The Government of Canada collects data to better understand how Canadians view and use cannabis. Through this data, the government can better monitor Canada’s national framework for controlling the production, distribution, sale and possession of cannabis under the Cannabis Act.
Health Canada published the results of the 2022 Canadian Cannabis Survey. Health Canada has conducted the Canadian Cannabis Survey every year since 2017. The 2022 survey is the sixth cycle of the survey, and data were collected from April to June 2022.
Key findings from the 2022 Canadian Cannabis Survey include:
- Past 12-month cannabis use among youth aged 16-19 has returned to pre-legalization levels in 2021 and 2022, after increasing between 2018 and 2020.
- Overall, proportions of those reporting daily or almost daily cannabis use among those who use cannabis (an indicator of problematic or high-risk cannabis use behaviour) have been stable since 2018, including among youth aged 16-19.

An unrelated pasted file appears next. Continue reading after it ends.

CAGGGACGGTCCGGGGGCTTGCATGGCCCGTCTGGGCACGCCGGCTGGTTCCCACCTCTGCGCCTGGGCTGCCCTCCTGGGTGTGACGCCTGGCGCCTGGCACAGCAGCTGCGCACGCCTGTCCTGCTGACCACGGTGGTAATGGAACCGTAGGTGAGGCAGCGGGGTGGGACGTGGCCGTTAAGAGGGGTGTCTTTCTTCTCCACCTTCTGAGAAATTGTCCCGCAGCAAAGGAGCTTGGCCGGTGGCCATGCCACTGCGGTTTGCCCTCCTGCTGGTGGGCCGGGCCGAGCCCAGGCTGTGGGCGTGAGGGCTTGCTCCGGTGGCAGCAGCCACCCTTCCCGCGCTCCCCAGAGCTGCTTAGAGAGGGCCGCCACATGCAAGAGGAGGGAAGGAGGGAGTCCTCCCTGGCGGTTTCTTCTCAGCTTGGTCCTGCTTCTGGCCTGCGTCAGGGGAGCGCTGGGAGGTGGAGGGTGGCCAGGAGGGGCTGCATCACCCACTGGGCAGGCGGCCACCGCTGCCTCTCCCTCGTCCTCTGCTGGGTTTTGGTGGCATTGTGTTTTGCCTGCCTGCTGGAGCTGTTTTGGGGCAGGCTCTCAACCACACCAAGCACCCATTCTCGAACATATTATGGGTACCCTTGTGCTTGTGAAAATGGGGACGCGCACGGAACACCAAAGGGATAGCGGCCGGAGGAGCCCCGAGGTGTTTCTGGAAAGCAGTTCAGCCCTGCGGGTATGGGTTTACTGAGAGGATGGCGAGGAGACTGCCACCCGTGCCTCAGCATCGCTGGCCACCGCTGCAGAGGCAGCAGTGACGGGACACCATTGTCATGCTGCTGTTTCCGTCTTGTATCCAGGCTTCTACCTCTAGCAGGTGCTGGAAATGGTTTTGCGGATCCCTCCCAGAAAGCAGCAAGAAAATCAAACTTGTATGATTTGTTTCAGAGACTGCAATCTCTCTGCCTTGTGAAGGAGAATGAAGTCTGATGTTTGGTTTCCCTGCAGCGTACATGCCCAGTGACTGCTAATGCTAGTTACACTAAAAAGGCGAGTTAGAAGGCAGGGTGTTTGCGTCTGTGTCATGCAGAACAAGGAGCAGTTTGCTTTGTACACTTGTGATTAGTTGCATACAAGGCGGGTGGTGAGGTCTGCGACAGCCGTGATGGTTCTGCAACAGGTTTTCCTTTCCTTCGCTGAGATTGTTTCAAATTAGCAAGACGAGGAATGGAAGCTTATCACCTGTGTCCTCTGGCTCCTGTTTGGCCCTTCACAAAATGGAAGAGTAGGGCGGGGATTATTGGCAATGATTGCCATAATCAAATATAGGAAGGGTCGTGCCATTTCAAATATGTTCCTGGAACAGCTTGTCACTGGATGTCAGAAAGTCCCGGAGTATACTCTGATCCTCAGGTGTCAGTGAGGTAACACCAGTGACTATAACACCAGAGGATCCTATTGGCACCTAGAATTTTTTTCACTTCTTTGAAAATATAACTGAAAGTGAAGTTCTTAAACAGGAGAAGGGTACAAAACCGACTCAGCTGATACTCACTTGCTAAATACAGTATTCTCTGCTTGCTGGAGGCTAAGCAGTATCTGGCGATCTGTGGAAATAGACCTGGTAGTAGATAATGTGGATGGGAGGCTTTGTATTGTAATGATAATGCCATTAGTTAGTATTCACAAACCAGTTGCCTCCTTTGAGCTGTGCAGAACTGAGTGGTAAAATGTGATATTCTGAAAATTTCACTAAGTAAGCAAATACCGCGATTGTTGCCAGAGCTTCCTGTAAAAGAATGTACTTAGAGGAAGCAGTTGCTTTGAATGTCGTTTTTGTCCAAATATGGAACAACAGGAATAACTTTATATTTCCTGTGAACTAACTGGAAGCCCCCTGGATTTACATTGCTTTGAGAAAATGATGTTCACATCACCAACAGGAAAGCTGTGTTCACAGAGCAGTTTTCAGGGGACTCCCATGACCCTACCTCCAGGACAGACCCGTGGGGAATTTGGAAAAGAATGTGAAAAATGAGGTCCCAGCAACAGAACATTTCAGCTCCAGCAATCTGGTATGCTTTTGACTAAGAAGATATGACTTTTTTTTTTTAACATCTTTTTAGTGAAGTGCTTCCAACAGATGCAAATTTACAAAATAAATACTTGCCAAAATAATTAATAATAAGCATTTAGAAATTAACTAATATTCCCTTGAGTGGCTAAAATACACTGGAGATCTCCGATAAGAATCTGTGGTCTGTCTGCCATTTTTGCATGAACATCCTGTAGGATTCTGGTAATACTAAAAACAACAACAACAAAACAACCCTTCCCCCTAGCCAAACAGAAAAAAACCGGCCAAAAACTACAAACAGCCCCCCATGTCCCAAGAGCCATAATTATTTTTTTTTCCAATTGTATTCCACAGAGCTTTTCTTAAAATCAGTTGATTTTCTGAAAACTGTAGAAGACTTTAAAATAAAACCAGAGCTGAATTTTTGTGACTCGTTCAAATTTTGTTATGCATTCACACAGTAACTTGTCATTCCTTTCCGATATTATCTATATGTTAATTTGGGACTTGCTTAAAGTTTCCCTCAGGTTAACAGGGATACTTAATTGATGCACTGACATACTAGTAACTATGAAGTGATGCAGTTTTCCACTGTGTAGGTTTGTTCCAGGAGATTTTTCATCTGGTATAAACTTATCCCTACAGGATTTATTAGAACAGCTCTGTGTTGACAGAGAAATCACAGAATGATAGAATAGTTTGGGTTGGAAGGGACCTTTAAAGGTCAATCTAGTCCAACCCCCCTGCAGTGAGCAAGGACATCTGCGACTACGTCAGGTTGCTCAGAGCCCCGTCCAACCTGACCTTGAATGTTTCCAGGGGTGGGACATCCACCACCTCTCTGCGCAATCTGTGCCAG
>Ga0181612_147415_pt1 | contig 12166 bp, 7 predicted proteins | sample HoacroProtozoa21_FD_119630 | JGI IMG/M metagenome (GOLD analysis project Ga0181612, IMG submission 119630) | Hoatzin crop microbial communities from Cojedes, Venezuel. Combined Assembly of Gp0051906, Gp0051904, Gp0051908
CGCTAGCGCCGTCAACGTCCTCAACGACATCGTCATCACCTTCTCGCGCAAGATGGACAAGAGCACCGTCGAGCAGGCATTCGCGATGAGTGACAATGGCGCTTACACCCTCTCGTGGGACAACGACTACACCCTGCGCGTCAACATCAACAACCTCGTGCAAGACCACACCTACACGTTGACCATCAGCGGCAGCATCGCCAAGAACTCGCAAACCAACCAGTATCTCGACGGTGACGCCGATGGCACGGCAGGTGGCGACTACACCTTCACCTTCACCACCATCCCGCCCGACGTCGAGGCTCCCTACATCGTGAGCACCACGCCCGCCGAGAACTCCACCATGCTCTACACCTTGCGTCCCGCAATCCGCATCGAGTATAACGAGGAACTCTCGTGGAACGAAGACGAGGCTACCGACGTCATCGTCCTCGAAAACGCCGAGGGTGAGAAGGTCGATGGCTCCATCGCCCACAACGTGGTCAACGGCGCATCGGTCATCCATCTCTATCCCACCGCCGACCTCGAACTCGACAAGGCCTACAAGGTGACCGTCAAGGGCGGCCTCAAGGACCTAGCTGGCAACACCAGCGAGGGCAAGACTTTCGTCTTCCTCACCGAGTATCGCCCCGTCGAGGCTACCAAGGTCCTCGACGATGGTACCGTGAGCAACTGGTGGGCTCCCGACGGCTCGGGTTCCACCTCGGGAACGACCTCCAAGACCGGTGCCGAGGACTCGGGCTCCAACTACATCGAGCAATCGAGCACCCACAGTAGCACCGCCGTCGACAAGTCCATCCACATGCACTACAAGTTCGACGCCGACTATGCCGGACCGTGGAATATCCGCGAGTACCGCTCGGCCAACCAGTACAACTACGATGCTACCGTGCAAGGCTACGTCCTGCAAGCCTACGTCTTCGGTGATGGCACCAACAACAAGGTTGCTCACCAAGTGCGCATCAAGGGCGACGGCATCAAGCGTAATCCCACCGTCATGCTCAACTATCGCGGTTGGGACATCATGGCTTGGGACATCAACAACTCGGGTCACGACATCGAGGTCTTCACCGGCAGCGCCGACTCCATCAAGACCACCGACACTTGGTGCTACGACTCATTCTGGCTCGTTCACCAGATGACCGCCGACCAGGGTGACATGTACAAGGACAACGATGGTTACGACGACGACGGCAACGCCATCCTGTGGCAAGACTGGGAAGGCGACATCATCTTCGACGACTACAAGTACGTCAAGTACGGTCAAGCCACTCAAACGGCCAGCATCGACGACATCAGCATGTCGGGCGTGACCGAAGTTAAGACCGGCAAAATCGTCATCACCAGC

- The percentage of those classified at ‘high-risk’ of developing problems from their cannabis use has remained stable since 2018.
- The proportion of respondents smoking cannabis have continued to decline since 2018 while vapourizing cannabis using a vape pen has increased since 2021.
- Smoking is still the most common method of consuming cannabis, followed by eating and vapourizing with a vape pen or e-cigarette.
- A greater proportion of respondents reported a legal source as their usual source of cannabis compared to 2021, with legal storefronts being the most common source since 2019. A smaller proportion reported illegal storefronts and illegal online sources in 2022 compared to 2019.
- Among those who used cannabis, driving after recent use decreased between 2018 and 2021 and remained unchanged in 2022.
- More than a quarter of those who used cannabis for medical purposes said they did so with a document from a healthcare professional, an increase since 2021.
Results of the Canadian Cannabis Survey will be used to inform policy and program development, and help target public education and awareness activities. The data from the survey will also help inform the legislative review of the Cannabis Act, which is being led by an independent expert panel.
This important survey complements Health Canada’s other national substance use surveys, including the Canadian Alcohol and Drugs Survey and the Canadian Student Tobacco, Alcohol and Drugs Survey.